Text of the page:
jrising: (zen)
[personal profile] jrising
In the spirit of Labor Day, I did a little research into Labor issues. I wanted to explore how much time people spent either at or in transit to work. Ever since the recession, it seems like we are asked to work longer and harder than ever before. I'm thinking particularly of my software colleagues who put in 60 hour weeks as a matter of course, and I wanted to know if it's true across sectors. Has the relentless drive for efficiency in the US economy taken us back to the limit of work-life balance?

I headed to the IPUMS USA database and collected everything I could find on the real cost of work.

When you look at average family working hours (that is, including averaged with spouses for couples), there's been a huge shift, from an average of 20-25 hours/week to 35-40. If those numbers seem low, note that this is divided across the entire year, including vacation days, and includes many people who are underemployed.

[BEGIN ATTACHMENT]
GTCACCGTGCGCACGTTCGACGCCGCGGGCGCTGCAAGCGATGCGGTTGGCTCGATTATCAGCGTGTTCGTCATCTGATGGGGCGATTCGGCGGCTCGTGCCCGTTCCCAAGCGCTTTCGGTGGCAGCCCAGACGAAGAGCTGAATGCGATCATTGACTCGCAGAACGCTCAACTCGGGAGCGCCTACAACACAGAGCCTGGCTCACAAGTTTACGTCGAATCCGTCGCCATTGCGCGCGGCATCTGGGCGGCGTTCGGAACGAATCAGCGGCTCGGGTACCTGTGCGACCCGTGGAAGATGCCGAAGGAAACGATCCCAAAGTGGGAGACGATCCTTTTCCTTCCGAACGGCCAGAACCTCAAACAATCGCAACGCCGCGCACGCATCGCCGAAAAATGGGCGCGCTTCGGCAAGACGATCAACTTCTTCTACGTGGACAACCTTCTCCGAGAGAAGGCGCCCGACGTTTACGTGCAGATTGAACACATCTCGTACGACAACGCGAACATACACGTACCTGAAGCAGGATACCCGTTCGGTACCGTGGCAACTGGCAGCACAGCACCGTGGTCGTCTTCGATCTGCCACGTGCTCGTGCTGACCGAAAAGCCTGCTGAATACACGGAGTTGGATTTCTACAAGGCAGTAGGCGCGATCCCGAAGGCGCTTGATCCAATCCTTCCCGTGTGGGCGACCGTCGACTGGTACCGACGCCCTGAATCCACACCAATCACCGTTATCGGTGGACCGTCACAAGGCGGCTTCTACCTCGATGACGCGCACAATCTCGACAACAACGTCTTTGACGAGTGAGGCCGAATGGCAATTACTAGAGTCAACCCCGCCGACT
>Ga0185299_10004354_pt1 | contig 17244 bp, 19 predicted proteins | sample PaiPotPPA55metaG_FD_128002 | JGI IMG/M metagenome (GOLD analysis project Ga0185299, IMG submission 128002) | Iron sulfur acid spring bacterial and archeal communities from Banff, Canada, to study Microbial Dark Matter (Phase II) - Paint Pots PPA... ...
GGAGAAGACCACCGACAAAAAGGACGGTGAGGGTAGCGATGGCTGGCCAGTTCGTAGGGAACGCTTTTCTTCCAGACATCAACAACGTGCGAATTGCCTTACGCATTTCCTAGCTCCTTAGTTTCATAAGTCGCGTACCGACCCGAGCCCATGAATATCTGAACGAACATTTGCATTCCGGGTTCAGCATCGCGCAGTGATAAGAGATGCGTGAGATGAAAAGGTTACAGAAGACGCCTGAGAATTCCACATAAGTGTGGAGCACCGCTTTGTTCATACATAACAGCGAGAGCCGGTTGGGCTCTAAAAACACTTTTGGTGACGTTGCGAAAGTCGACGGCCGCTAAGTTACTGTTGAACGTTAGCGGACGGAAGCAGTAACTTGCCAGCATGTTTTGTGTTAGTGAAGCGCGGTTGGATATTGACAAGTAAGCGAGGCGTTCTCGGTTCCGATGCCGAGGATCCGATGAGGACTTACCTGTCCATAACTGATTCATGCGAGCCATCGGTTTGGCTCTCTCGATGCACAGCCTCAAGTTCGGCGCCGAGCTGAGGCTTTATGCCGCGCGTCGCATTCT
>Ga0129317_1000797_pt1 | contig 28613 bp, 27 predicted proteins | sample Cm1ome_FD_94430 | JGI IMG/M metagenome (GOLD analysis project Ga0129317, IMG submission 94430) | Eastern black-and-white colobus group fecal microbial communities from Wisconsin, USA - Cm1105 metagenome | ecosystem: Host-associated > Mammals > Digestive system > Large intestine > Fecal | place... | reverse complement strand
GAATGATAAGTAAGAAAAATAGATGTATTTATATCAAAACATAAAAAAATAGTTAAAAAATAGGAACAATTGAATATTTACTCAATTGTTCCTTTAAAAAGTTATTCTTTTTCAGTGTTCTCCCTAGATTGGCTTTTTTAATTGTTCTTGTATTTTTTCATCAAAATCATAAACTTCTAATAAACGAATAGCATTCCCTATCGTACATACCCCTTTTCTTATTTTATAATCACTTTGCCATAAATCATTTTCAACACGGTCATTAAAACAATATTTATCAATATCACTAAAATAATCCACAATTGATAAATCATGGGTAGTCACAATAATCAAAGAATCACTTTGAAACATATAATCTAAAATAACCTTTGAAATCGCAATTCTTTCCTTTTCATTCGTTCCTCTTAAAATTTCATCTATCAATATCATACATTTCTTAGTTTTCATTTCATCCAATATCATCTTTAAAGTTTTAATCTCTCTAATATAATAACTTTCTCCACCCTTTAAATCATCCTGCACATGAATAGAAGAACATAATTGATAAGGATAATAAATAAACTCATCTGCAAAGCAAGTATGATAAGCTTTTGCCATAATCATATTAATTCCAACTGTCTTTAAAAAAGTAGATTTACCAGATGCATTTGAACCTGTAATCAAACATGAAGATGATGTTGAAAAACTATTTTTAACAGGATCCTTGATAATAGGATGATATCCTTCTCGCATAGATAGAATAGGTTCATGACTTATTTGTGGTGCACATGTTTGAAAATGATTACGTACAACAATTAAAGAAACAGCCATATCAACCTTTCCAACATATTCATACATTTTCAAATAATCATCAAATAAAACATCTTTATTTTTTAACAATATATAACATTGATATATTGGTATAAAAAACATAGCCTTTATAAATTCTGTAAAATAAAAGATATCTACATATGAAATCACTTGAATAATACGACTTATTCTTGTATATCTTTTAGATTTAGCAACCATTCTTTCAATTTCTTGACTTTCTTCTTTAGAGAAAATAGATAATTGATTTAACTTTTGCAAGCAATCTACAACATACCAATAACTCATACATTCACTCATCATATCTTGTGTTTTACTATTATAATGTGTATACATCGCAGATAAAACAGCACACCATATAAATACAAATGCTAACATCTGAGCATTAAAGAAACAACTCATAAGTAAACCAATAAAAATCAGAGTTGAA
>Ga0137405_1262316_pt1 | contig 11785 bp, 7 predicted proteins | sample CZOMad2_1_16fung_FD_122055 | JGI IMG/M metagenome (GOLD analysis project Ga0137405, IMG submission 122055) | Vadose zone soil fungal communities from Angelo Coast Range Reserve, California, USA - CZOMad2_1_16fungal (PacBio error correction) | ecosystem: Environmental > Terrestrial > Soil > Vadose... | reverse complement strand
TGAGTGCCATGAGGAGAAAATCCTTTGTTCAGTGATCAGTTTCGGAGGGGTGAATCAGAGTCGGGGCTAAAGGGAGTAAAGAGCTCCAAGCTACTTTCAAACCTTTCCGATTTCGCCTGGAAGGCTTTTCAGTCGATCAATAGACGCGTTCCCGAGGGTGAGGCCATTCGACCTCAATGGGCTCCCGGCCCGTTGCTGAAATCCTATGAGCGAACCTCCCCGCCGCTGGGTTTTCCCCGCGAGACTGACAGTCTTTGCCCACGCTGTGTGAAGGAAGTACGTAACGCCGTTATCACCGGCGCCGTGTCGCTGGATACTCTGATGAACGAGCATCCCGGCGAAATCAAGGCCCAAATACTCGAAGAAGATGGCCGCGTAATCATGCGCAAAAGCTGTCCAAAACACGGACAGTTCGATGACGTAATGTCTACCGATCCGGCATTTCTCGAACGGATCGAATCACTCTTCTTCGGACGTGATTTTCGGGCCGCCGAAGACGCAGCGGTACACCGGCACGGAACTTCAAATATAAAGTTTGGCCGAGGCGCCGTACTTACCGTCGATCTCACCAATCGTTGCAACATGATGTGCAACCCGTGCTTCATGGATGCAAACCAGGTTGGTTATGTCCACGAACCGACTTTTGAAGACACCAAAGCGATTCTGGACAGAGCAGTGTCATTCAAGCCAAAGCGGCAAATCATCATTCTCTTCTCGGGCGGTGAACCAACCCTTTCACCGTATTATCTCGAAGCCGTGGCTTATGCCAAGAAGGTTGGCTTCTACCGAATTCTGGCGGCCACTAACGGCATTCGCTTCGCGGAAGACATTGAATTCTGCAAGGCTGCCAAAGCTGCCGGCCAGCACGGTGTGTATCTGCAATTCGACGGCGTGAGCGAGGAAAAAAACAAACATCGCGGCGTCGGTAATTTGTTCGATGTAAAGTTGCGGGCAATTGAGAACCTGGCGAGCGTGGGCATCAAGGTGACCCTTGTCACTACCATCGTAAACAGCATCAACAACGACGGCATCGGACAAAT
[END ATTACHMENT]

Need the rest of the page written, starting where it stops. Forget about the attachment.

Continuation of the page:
The graph below shows the shift, and that it's not driven by specifically employees or the self-employed. The grey bands show one standard deviation, with a huge range that is even larger for the self-employed.

klass


So who has been caught up in this shift? Everyone, but some industries and occupations have seen their relative quality of life-balance shift quite a bit. The graph below shows a point for every occupation-and-industry combination that represents more than .1% of my sample.

hours


In 1960, you were best off as a manager in mining or construction; and worst as a laborer in the financial sector. While that laborer position has gotten much worse, it has been superseded in hours by at least two jobs: working in the military, and the manager position in mining that once looked so good. My friends in software are under the star symbols, putting in a few more hours than the average. Some of the laboring classes are doing relatively well, but still have 5 more hours of work a week than they did 40 years ago.

We are, all of us, more laborers now than we were 60 years ago. We struggle in our few remaining hours to maintain our lives, our relationships, and our humanity. The Capital class is living large, because the rest of us have little left to live.

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